Is Life Insurance Worth It?

Is life insurance worth it?

When living on a budget, you’re looking for expenses you can cut out. Cell phone service is one of those luxuries you would definitely notice if you got rid of it. But would anybody notice if you got rid of your life insurance? Every month you pour money into a policy and you don’t know if anyone will ever use it. Or, if you’ll get back all you’ve paid into this. Is life insurance worth it?

Depends on who’s buying. 

Everyone’s situation is different and everybody’s policy is different. To determine if life insurance is worth it, you need to look at what you can afford, what you need, and the different types of policies. 

Can You Afford Life Insurance?

If your life insurance payment is the difference between you living month to month or being able to save money for emergencies, life insurance likely isn’t right for you. You don’t want your life insurance premium to stress you out every month. Especially if the premium is stressing you out more than the idea of not having coverage. 

Term life insurance is surprisingly affordable. Especially if you’re getting coverage while you’re young. 50% of people overestimate the cost of term life insurance. Check out term life insurance rates if you are looking for the most affordable options. 

If your life insurance premium fits into your monthly budget nicely, then consider why you want life insurance? That way you’re sure you’re getting the right coverage to make life insurance worth it.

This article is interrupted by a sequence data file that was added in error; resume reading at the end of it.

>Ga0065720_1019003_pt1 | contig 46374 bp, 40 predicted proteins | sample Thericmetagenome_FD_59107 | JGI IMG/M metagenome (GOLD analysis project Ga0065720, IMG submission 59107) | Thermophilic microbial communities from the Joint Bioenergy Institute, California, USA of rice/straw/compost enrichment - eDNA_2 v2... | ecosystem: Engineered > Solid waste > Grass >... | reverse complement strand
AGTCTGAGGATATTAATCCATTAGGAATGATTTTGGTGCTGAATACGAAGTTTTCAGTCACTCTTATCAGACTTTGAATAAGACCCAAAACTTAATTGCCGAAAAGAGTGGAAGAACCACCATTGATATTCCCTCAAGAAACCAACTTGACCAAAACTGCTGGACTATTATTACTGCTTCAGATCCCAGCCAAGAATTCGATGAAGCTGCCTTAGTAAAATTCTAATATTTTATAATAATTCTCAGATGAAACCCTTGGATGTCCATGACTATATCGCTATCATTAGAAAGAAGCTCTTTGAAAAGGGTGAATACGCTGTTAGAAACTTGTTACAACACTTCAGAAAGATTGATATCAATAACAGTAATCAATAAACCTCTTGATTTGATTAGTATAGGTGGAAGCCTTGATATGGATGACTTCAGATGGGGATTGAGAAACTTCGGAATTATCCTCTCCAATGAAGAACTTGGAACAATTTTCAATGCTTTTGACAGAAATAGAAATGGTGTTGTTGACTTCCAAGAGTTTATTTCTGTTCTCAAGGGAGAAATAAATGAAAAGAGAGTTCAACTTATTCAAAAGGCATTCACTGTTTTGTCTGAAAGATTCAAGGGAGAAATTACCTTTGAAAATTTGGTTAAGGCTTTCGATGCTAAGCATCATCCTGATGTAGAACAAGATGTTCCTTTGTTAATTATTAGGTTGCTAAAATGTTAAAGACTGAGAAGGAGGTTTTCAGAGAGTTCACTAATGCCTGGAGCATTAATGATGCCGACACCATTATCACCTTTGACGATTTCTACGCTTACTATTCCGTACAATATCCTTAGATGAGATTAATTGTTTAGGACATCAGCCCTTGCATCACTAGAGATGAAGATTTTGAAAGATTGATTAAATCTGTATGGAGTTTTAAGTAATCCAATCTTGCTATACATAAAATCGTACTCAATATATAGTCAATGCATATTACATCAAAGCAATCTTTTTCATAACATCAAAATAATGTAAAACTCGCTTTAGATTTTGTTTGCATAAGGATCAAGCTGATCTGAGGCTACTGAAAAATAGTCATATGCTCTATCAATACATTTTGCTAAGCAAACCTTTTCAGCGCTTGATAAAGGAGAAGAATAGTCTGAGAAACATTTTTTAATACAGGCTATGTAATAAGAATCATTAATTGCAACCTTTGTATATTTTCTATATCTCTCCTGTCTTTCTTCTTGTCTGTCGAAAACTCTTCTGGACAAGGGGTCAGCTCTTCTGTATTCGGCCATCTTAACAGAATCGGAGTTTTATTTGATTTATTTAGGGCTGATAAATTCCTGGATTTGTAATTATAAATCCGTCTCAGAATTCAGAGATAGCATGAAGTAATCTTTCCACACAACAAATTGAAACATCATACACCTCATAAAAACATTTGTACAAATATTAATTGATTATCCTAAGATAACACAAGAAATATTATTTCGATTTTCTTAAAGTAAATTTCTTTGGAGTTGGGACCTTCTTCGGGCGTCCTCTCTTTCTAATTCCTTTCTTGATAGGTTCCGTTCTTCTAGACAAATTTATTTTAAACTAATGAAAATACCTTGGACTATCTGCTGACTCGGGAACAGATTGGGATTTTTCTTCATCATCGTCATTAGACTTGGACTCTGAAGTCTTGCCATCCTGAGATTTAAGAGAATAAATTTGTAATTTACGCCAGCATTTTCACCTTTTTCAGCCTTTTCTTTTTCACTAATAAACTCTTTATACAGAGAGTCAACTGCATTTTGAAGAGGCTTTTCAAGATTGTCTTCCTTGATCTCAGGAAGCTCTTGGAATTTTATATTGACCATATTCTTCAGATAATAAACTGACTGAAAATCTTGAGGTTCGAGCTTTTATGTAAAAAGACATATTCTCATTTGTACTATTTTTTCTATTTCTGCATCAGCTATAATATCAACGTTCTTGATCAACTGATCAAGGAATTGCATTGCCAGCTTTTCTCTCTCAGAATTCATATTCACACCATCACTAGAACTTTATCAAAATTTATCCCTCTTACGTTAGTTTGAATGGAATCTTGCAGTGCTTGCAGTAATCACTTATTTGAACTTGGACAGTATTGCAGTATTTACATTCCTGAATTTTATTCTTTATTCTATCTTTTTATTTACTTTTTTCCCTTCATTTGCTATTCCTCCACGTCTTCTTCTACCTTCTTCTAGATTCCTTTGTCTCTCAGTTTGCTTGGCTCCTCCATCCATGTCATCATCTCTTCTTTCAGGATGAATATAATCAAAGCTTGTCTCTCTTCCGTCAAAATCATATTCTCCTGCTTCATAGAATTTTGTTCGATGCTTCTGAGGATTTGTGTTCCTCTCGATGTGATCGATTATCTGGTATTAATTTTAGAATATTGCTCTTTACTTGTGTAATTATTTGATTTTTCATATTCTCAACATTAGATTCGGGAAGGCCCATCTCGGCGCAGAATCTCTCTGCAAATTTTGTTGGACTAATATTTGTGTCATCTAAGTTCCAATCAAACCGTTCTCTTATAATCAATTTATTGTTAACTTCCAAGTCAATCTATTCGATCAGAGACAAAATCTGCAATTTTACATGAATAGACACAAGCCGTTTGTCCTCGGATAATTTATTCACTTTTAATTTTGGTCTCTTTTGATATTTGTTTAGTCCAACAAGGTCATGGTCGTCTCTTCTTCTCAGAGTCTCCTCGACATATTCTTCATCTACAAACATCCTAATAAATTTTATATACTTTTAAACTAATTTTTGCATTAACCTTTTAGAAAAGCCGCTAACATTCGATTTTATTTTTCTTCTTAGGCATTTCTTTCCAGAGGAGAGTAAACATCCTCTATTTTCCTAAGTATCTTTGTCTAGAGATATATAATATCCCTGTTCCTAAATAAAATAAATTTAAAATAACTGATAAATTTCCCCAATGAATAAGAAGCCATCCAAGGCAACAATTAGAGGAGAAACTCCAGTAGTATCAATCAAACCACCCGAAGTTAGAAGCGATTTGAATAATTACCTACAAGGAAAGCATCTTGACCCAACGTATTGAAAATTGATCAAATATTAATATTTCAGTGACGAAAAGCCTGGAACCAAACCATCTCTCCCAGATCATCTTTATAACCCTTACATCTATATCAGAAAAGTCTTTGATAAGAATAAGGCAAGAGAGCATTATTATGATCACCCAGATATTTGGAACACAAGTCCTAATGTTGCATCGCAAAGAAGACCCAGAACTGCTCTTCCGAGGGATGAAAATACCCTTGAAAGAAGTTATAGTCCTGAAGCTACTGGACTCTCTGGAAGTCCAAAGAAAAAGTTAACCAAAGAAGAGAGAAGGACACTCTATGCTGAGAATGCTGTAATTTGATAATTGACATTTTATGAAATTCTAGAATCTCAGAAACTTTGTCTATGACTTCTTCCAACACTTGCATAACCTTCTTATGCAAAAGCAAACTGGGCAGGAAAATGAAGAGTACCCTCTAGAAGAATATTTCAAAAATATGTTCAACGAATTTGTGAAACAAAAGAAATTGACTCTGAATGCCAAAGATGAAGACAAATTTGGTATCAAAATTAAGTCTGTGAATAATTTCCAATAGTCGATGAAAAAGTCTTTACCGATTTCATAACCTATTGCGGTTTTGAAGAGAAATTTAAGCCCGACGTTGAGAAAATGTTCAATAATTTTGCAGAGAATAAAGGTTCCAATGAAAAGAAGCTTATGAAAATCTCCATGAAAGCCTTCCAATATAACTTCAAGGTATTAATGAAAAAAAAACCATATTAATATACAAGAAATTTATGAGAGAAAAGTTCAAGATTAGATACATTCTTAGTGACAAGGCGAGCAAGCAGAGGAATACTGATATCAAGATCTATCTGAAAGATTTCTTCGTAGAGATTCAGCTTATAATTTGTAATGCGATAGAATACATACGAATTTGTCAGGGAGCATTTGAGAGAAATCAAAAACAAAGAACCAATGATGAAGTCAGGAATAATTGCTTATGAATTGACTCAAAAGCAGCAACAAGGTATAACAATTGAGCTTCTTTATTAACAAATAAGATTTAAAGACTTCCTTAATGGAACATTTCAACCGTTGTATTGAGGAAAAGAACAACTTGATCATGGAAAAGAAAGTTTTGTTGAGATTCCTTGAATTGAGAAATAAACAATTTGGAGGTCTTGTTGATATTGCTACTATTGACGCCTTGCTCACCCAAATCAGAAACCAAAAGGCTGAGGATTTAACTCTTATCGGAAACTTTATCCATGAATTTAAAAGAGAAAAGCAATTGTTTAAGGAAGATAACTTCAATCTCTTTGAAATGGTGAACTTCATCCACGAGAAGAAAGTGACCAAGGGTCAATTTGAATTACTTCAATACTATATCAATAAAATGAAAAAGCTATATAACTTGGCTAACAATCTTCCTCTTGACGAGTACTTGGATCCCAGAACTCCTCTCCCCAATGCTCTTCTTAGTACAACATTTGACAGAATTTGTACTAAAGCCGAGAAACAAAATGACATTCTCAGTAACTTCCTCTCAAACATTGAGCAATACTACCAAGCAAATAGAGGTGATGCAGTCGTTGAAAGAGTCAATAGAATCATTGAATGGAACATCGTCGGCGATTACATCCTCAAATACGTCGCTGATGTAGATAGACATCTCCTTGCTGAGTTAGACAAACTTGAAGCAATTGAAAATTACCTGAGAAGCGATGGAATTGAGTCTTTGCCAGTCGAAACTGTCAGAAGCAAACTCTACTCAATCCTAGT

Why Do You Want Life Insurance?

is life insurance worth it?

Are scenarios of the future keeping you up at night? Or are you just looking to make responsible choices for those who rely on you financially?

Most people will want life insurance after big events like getting married or having a baby. This is when you’re gaining dependents that rely on you financially. 

If you’re the sole provider for your family then you want life insurance coverage. Consider spousal income, number of dependents, and cost of living when determining how much coverage you’ll need. The dependents relying on you will determine what type of life insurance you need. 

For example, if you have a disabled child who can’t be financially independent then term life insurance won’t give you adequate coverage. In this scenario, you’ll need to have insurance to last for your entire life. 

If you have dependents that will be moving on to provide for themselves, then term life insurance coverage may be the best option. Especially if you want life insurance for peace of mind more than an investment opportunity. 

How Much Money Should Be Designated For Life Insurance?

Different types of life insurance policies have very different premiums. When you’re able to choose term life insurance, the lower monthly payment frees up opportunities for investing the difference. This may be the best option if you don’t have a lot of cash flow available for investments.